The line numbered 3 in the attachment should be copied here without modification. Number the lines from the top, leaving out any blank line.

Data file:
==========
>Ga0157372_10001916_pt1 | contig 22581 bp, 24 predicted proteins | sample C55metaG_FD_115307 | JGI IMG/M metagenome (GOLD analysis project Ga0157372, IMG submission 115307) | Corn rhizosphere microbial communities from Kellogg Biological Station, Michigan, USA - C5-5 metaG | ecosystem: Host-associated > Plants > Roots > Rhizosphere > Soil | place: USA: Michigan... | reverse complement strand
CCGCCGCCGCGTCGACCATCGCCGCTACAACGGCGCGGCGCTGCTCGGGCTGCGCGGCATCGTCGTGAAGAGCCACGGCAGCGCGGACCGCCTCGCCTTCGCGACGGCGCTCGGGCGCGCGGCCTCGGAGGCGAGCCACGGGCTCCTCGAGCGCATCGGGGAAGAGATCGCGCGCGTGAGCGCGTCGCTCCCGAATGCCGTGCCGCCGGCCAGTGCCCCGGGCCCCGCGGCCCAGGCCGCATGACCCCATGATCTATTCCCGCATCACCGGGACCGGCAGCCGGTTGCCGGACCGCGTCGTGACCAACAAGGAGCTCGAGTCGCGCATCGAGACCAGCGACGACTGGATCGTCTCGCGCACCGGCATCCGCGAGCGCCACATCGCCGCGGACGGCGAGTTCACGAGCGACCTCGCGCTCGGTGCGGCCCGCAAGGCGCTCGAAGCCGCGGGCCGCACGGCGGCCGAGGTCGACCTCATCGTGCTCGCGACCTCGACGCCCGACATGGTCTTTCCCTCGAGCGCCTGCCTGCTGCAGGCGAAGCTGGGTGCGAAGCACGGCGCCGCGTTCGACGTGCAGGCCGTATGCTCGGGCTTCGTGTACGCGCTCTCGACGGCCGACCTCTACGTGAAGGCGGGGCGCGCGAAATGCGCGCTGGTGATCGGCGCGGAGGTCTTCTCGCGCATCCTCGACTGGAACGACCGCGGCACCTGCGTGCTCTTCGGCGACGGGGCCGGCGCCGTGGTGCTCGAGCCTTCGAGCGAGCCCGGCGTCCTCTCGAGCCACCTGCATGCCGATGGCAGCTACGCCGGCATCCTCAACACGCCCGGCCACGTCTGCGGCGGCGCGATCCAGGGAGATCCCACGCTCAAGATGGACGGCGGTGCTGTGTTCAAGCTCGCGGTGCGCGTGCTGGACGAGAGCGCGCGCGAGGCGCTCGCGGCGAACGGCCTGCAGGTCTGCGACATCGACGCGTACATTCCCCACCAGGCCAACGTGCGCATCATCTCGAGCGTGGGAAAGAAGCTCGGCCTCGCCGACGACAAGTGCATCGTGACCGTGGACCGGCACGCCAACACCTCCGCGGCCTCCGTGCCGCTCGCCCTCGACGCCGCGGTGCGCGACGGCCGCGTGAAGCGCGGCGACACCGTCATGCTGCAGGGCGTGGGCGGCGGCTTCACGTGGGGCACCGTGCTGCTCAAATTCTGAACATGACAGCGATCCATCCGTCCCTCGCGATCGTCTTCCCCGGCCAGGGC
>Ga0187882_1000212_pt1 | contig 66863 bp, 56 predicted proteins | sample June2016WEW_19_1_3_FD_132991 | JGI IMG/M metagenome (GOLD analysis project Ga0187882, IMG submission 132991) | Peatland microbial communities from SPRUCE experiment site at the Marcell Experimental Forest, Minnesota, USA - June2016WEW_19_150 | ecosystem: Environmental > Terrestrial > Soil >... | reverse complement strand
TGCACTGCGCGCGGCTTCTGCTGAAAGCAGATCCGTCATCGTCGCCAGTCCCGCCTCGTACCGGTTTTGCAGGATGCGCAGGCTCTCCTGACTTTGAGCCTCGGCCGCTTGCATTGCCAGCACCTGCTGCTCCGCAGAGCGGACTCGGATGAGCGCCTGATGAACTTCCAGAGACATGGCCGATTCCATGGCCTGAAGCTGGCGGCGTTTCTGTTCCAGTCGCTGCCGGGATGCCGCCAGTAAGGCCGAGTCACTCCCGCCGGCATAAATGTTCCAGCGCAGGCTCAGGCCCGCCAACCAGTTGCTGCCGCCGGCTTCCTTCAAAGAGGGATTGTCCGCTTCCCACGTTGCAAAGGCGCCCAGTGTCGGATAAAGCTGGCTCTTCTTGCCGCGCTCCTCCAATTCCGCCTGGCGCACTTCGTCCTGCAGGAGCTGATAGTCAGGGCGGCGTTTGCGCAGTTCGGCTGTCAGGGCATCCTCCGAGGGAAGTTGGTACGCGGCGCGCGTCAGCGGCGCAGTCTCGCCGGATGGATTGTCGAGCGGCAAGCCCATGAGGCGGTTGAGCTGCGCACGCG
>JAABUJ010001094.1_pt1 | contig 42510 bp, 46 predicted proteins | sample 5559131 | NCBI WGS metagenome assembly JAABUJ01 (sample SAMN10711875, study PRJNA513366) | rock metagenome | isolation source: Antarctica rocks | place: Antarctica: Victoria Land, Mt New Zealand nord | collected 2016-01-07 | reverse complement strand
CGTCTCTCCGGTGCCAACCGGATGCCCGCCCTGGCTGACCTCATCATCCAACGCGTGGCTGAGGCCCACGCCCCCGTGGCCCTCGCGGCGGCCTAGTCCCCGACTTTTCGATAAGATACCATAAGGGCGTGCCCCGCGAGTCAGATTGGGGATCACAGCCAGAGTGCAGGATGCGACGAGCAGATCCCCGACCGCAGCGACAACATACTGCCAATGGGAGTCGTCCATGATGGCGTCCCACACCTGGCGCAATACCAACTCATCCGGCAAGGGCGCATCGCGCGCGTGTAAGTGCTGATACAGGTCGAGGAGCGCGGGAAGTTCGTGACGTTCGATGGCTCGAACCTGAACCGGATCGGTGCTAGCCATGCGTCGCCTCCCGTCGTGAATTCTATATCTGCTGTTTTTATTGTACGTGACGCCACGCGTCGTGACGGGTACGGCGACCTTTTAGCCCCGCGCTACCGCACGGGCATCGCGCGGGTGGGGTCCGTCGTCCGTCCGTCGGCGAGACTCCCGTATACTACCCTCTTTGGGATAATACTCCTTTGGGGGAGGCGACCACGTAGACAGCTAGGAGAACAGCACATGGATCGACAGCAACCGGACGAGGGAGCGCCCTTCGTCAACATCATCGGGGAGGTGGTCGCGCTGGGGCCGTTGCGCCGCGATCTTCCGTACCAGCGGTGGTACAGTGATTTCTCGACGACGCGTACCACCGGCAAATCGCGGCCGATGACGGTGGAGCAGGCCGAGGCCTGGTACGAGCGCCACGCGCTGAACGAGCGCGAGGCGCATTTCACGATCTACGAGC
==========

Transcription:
>Ga0187882_1000212_pt1 | contig 66863 bp, 56 predicted proteins | sample June2016WEW_19_1_3_FD_132991 | JGI IMG/M metagenome (GOLD analysis project Ga0187882, IMG submission 132991) | Peatland microbial communities from SPRUCE experiment site at the Marcell Experimental Forest, Minnesota, USA - June2016WEW_19_150 | ecosystem: Environmental > Terrestrial > Soil >... | reverse complement strand